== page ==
During a preliminary hearing in the case that concluded Monday, Judge James Voysey read text messages Barth sent to fellow actress Felicia Terrell and Guillod shortly after the alleged assault on May 23, 2012. Barth visited the UCLA Rape Center the same day for a four-hour sexual assault exam.
“I remember zero from last night and I feel like he took advantage of me, “ Voysey said, reading one of Barth’s texts to Terrell in the courtroom.
Barth’s texts are very consistent with what she has stated about being so intoxicated she did not remember what happened, Voysey said.
Jane Doe 5 alleges Guillod raped and sodomized her in late 2018 after meeting her at the Los Angeles restaurant where she worked as a waitress. The woman told investigators Guillod lured her back to his nearby Sherman Oaks home by claiming his daughter would be present as they continued a conversation that started over two glasses of wine at her workplace.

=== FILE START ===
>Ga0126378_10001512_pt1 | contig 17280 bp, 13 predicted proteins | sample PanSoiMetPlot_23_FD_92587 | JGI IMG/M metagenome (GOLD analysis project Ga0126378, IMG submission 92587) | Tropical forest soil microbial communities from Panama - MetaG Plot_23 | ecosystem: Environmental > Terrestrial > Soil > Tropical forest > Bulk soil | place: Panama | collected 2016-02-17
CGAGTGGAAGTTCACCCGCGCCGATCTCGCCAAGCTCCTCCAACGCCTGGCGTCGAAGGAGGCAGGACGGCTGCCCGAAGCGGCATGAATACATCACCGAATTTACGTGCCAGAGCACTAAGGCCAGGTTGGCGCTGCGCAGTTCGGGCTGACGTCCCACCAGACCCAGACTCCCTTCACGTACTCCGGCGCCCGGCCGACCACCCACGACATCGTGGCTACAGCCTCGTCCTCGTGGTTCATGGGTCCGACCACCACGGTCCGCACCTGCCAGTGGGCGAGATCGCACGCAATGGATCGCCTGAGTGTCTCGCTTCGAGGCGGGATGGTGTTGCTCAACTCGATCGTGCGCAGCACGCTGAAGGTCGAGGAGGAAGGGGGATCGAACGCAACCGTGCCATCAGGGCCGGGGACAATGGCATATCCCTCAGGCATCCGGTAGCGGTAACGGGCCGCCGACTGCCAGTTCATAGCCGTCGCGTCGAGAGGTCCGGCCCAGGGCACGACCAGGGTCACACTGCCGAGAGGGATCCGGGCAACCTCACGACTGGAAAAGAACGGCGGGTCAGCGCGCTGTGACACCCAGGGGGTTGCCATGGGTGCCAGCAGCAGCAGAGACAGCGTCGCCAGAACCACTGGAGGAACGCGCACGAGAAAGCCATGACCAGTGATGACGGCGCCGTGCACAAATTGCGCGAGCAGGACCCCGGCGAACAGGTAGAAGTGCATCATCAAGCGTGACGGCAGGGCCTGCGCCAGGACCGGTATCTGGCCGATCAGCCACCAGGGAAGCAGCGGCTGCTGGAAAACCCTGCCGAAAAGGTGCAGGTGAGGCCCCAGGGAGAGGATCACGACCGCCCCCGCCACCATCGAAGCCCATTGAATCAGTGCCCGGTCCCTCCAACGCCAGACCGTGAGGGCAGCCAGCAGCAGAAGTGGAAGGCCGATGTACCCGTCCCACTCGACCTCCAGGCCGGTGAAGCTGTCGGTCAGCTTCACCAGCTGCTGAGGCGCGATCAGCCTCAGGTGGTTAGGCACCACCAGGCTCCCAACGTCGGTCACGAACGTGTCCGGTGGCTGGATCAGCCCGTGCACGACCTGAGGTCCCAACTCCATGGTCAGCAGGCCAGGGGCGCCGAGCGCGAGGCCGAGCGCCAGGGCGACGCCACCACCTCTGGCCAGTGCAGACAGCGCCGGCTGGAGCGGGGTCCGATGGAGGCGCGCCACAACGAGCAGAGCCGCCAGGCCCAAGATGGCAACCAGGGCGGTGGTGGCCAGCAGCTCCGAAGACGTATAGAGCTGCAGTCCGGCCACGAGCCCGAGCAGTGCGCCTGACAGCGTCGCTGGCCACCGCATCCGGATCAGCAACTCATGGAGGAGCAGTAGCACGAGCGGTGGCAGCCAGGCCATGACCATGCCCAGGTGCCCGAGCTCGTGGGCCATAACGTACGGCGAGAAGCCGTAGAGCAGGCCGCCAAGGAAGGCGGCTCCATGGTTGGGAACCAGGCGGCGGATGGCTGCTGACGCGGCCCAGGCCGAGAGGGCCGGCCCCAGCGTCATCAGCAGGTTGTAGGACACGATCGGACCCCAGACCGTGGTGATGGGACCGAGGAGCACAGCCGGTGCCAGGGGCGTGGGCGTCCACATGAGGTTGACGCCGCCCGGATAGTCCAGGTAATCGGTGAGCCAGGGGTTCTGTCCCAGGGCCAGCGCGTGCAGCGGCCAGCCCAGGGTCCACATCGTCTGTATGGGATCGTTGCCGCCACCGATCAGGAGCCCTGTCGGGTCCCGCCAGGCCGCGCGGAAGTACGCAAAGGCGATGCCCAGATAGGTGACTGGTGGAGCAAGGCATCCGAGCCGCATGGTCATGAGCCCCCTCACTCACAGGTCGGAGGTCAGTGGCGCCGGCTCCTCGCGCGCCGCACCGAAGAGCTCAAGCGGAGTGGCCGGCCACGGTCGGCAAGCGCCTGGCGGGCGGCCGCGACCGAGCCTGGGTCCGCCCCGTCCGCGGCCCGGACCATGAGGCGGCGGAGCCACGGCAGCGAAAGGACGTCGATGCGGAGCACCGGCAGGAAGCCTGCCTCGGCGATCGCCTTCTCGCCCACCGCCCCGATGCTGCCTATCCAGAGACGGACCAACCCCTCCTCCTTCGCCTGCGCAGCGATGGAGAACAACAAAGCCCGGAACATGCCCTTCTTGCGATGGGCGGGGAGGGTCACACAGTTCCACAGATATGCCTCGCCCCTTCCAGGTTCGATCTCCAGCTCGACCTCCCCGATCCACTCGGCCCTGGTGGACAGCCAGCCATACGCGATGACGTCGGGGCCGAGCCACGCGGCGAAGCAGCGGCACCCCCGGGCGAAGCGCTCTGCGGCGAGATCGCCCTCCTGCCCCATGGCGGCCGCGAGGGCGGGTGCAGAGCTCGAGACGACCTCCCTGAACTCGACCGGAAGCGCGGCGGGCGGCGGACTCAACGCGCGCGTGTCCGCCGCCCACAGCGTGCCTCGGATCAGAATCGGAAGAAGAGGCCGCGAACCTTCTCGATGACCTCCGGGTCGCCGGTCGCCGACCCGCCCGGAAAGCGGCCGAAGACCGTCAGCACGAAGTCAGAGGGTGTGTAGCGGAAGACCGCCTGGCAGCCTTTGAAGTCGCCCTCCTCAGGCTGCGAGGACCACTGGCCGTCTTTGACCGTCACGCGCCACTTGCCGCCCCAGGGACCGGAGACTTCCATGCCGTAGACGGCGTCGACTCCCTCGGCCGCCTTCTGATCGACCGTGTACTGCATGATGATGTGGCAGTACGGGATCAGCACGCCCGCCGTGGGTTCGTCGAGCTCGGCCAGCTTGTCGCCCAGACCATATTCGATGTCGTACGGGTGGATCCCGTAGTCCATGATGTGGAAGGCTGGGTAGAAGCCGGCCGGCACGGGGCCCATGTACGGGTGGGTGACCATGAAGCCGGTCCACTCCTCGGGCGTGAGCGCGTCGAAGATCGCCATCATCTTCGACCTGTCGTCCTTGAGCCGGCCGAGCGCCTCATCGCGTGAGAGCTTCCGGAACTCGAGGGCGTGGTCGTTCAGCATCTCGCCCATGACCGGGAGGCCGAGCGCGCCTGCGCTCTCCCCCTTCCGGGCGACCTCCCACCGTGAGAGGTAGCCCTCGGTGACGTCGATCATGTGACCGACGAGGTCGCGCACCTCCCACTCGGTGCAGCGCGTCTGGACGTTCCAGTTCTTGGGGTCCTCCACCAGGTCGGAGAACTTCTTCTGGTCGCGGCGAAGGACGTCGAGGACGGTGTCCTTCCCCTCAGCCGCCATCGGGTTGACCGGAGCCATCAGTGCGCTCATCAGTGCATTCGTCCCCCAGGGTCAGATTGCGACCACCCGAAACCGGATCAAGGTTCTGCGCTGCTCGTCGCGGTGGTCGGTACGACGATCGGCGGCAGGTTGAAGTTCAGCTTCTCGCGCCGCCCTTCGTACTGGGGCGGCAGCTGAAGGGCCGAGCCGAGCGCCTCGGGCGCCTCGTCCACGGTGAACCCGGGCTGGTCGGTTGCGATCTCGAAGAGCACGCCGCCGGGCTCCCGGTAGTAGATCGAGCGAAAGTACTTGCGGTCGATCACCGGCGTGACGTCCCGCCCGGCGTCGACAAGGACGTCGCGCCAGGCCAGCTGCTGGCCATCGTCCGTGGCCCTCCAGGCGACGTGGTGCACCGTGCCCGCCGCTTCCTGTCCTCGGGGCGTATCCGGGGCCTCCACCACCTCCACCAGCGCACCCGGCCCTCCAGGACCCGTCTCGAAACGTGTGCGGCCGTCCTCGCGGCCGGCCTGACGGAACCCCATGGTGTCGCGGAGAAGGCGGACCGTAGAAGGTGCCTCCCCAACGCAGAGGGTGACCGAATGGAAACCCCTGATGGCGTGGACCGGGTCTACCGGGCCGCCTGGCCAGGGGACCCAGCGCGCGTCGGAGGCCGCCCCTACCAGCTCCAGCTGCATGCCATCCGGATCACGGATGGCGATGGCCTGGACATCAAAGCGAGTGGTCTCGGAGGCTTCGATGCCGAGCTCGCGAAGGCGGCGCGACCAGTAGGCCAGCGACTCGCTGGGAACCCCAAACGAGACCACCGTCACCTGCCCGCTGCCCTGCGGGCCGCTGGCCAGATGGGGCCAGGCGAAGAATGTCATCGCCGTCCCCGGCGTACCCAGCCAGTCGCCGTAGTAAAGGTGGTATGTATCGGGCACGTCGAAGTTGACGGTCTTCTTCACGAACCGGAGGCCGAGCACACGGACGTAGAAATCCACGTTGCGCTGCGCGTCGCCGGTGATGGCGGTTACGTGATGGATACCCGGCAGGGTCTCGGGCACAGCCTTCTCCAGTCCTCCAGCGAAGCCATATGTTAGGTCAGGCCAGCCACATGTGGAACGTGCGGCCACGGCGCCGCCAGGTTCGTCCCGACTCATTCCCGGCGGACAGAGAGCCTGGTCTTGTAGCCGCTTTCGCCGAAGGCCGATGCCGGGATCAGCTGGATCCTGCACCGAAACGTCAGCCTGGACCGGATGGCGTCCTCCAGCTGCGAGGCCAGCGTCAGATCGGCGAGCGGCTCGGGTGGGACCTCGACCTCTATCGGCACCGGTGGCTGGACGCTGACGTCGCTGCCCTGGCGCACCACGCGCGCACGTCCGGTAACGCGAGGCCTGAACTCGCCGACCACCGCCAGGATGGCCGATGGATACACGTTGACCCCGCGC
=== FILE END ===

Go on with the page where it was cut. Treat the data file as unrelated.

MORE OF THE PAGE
The woman alleges Guillod served her a third glass of wine at his home, and shortly later, she started to black out. Jane Doe 5 could remember bits and pieces of what happened next, which included Guillod kissing her, having vaginal sex with her and flipping her over and sodomizing her aggressively, a prosecutor said in court.
Voysey ruled the charges against Guillod related to Barth and Jane Doe 5 would stand.
In the case of Jane Doe 1, Voysey said he simply could not believe a young assistant working for Intellectual Artist Management was raped by Guillod in Dec. 2014, following a night of heavy drinking, because the woman remained at the work retreat at the Buellton Marriott for the remainder of the weekend, rather than fleeing Guillod and going back to Los Angeles. At the time, Guillod was a high-ranking boss at Intellectual Artist Management.
An executive at Intellectual Artist Management gave a statement saying he witnessed Jane Doe 1 cuddling with Guillod the day after the alleged assault. But, a different executive with the company recalled Jane Doe 1 acting quiet and withdrawn the day after the alleged assault, looking out of character in a hoodie with no makeup, Deputy District Attorney Alexander Harrison told the court.
Jane Doe 1 visited the UCLA Rape Center two days after the alleged assault.